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Part 1 – General Overview & Account Structure.
Part 2 – Setting up the Azure and Visual Studio Online (VSO) structure and maintenance.
Part 3 – Setting up the Azure Environments with ARM and PowerShell.
Part 4 – Setting up Build Servers.
Part 5 – Setting up Continuous delivery (CD) on CI Development builds.
Part 6 - Setting up Release Manager for Dev nightly, QA, Stage and Prod deployments.

Part 2 – Setting up the Azure and Visual Studio Online (VSO) structure and maintenance.

In part 1 of this series I discussed the general azure account and subscription structure that we settled on. In this post I will go into a little more detail how we achieved this, what automation we felt was critical to success and how we used VSO to accomplish our end-to-end Azure/Vso pipeline.

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Azure

After the the above structure was setup in the Enterprise Portal, the next biggest thing to look at is identity.

User Identity:

Most Enterprise users will already have an Active Directory on premise, with a management policy already in place as to how users/computers are managed by a given team. Microsoft provides Azure AD Connect which is a service that will constantly sync changes between your on premise AD and your AD in Azure. Do not underestimate how long it will take to set this up, there are many prerequisites that you will have to go through with your on premise AD before you are able to sync it with azure. I really would not recommend progressing any further with Azure until you have this or an equivalent strategy for user and administrator access setup; we did and the later migration is going to be difficult.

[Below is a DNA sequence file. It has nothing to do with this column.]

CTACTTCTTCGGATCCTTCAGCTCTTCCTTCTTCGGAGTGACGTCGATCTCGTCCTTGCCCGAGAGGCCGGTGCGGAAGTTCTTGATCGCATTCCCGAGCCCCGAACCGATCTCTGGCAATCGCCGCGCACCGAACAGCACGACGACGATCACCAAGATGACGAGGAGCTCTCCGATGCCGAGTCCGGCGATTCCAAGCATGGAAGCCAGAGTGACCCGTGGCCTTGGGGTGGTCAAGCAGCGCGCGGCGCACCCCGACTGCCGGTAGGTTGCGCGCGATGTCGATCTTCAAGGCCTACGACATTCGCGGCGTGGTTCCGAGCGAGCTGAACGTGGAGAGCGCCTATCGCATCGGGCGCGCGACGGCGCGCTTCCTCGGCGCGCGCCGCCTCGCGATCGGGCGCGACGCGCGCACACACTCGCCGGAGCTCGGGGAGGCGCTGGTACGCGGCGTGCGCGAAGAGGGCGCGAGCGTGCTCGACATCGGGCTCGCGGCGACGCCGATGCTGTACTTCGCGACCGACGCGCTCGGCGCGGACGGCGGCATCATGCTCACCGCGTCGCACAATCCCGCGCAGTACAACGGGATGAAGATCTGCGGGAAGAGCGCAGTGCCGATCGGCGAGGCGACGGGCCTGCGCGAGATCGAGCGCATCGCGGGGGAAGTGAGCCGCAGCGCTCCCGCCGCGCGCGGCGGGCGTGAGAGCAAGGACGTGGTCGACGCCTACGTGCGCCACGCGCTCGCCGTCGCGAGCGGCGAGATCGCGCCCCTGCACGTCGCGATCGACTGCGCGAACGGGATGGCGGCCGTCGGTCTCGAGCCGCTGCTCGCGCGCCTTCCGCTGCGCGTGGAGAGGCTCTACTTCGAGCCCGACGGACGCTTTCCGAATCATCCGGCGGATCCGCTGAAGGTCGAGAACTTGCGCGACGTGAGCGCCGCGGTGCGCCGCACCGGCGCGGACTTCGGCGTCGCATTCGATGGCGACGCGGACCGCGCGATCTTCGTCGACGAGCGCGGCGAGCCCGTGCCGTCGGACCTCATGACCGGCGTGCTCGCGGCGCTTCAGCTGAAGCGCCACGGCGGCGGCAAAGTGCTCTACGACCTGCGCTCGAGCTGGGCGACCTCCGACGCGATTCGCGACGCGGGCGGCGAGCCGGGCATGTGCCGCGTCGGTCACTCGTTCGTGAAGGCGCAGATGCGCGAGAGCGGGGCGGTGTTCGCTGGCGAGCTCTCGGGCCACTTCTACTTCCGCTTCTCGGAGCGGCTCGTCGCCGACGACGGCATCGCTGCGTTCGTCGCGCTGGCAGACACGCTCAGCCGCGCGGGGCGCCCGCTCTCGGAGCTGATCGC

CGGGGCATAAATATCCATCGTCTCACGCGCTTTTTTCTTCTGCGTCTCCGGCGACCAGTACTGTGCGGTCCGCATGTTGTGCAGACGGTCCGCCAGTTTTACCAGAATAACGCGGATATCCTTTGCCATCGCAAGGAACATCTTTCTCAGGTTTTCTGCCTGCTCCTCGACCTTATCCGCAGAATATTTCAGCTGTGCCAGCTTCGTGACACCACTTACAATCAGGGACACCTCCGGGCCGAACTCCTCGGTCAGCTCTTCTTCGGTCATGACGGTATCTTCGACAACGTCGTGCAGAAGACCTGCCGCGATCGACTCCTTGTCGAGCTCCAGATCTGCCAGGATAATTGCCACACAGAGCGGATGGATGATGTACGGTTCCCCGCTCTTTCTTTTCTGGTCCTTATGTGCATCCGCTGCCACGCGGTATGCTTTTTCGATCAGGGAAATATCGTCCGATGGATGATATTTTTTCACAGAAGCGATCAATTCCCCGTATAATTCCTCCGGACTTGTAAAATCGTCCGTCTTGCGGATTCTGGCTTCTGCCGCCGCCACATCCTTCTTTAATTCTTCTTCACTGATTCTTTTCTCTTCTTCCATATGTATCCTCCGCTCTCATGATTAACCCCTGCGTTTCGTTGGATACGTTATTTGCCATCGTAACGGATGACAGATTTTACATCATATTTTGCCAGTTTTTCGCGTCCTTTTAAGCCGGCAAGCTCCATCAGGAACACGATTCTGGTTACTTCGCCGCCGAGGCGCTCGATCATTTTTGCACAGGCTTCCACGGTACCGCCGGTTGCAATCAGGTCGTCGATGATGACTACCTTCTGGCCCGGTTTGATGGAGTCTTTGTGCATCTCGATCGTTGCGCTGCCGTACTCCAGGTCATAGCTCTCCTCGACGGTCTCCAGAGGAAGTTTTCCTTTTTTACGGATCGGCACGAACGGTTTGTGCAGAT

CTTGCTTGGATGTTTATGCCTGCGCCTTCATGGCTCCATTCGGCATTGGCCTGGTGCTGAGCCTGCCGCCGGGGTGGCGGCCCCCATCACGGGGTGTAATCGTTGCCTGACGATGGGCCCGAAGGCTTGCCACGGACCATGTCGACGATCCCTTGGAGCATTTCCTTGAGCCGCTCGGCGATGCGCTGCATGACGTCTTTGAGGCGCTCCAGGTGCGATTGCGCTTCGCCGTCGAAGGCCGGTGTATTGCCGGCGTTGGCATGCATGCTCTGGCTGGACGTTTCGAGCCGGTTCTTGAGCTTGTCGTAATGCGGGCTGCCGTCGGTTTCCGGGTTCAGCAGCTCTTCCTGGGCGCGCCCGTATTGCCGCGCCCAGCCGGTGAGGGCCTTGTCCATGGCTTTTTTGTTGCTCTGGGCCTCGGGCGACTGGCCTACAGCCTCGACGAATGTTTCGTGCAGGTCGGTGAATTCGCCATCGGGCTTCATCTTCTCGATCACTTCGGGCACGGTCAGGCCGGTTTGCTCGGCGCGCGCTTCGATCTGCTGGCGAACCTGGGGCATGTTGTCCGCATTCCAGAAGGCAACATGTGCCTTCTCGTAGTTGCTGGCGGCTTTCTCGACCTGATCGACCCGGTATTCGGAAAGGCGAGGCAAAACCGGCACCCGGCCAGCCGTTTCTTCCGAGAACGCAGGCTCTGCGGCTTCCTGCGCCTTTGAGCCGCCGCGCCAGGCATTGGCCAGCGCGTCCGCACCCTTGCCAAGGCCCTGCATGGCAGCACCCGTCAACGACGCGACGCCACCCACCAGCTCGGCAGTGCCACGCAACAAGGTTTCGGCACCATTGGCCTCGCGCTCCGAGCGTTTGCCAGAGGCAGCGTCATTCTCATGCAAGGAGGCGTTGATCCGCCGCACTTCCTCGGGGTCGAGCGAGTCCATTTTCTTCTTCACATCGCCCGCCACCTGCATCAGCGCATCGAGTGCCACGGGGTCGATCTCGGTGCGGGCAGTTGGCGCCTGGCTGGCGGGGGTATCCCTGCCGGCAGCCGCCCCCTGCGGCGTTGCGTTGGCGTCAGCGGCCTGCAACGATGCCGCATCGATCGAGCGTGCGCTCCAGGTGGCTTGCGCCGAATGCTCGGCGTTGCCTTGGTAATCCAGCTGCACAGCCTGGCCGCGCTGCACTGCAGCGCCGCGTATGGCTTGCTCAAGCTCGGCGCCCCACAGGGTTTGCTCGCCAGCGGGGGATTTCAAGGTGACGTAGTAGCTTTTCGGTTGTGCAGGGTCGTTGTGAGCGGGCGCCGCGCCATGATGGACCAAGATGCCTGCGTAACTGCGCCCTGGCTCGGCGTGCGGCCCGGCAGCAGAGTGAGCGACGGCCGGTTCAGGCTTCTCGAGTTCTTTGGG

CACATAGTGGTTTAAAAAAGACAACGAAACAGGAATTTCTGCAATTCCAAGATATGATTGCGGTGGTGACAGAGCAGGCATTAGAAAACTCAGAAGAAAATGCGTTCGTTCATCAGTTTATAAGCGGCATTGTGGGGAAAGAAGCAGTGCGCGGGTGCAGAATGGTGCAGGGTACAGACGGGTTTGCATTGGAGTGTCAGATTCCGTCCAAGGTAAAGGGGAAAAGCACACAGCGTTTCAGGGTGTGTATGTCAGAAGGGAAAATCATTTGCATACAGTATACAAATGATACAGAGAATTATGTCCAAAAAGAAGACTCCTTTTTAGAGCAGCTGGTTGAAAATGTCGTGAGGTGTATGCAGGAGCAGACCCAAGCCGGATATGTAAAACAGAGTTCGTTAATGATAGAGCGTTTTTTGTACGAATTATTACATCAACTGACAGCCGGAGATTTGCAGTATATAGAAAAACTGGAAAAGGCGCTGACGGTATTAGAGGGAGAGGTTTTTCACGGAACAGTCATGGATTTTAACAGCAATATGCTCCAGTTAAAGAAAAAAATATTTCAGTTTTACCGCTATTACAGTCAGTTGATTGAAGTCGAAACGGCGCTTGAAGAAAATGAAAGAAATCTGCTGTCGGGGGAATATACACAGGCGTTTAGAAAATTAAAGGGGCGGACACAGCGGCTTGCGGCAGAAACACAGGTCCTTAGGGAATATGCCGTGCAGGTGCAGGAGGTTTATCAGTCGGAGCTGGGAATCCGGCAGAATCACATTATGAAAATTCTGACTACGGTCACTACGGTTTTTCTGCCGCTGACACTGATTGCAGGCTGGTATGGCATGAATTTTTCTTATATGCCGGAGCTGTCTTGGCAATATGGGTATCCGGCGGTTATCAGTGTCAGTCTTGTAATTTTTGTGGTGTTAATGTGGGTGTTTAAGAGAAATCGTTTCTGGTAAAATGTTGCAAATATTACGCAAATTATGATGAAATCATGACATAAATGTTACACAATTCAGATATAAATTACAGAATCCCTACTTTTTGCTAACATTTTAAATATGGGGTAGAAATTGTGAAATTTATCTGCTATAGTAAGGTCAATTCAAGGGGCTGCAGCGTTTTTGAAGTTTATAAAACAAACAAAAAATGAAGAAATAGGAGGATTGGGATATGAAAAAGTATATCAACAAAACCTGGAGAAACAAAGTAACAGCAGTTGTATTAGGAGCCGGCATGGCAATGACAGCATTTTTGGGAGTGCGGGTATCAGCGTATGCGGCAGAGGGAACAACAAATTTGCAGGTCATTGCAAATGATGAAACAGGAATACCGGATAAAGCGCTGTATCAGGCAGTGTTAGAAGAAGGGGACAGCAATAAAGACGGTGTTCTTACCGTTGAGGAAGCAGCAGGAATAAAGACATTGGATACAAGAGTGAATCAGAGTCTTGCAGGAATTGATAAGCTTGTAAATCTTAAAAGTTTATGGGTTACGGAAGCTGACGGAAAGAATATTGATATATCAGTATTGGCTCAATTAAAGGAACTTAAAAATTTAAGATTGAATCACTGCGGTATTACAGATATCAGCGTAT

Access Control:

The client was keen to embrace a less restrictive access control policy on developers than perhaps is ‘normal’ in order to achieve a low maintenance highly flexible environment, but with tight control around key environments for consistency control. It was decided that all developers would have full read-write control to their own programs dev subscription (i.e. all projects within the program they belong to), with full read permissions to the QA subscription and no rights to staging or production. To ensure consistency we developed a set of custom PowerShell scripts to hand over to the team in charge of account admin, this would ensure naming of groups were correct and reduce the chance of accidental escalation of privilege to other environments.

Tear down and re-provision:

For a ‘DevOps’ pipeline to work efficiently, and for all key stakeholders to have confidence in it, it is vital that everyone is encouraged / coerced into scripting every last detail of a project. To encourage this we setup Azure Automation Jobs that would tear down the resource groups within the development subscriptions every night (with a few minor exclusions for VM’s hooked up to release manager, we will come back to this later). This meant that we as developers had to ensure we added every last setting to our Azure Resource Manager templates (ARM) that described a given project.

In production a tear down and re-provision strategy is obviously not always practical, so we also wanted to test an inline upgrade. To do this, our QA deployment would delete the given resource group, retrieve the ARM template used in the current live environment, apply this to QA, before applying the new QA ARM script of our new deployment that would inline upgrade the environment. This requires a high level of co-ordination, and does have some downfalls (i.e. dependent on the changes between different version of your ARM script you may be unable to do a live deployment and have to arrange downtime for release).